Tarmacadam, properly referred to as bituminous macadam or “Bitmac” for brevity, is thought to be the cheapest and quickest method of surfacing. Tarmacadam has become a popular, although technically incorrect term for both bitumen and asphalt which is used to surface pavements, highways and even internal floors.
Tarmacadam is a process binding together smaller aggregates as pioneered by the legendary Jon MacAdam in the 19th century. His work resulted in the development of tar-based macadam’s which became abbreviated to Tar-mac. Nowadays we use bitumen from the oil industry rather than naturally occurring tar and therefore we have bitumen macadam.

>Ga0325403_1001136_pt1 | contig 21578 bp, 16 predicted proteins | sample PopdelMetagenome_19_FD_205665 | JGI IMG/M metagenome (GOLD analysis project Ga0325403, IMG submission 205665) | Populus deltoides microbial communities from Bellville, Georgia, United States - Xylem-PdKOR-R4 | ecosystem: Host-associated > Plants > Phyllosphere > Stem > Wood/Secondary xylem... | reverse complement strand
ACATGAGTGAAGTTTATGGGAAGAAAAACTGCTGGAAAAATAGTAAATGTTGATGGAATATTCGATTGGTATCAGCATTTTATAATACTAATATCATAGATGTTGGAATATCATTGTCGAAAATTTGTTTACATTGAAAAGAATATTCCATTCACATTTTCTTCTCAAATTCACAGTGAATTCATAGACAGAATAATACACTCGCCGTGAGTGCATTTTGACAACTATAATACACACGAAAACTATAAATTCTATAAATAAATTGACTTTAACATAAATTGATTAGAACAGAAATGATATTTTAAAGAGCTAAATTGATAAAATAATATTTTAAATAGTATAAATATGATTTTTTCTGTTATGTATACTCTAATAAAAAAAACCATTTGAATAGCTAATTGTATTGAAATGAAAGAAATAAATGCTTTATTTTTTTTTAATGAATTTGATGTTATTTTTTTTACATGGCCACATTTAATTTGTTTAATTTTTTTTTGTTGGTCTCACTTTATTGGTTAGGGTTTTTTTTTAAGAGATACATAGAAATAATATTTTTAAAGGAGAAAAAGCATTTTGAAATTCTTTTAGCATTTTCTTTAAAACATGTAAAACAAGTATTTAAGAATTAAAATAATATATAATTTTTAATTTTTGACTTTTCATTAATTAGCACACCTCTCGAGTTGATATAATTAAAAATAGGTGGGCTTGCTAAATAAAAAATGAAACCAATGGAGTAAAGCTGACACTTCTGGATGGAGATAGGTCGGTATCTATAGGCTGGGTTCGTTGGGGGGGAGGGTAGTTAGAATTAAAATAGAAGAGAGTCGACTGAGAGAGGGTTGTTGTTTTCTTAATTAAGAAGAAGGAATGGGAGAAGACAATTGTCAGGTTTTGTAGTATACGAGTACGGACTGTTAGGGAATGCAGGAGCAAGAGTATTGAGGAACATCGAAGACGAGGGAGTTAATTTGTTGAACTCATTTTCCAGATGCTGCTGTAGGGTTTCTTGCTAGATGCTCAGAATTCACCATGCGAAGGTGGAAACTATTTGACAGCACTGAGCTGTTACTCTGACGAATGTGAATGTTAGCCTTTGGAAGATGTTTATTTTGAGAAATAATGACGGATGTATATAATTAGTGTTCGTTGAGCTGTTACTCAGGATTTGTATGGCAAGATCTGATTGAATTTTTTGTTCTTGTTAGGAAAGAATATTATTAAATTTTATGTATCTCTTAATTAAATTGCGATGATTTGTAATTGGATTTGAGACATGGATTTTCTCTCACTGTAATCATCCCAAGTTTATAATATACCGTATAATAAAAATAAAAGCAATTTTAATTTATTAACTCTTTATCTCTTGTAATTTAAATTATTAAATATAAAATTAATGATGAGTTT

Tarmac is used in the construction and utility sectors due to its hard wearing properties. Cold weather, rain, high winds and thunderstorms will cause tarmac no issues, and it would take even the hottest weather to cause any damage. From bicycles to 40 tonne HGV’s, tarmac ensures a smooth ride every time.
Tarmac is also fantastic for the environment due to its ability to be recycled and reused and because of the size of its component aggregates, it won’t pollute any water systems as it has no real runoff, making it the perfect road laying choice for the environmentally conscious. As it solidifies quickly, you can guarantee that your job will not overrun, and it is usually able to be driven on within 6 to 8 hours of being laid, a vast improvement on concrete or ballast which have a much longer setting time.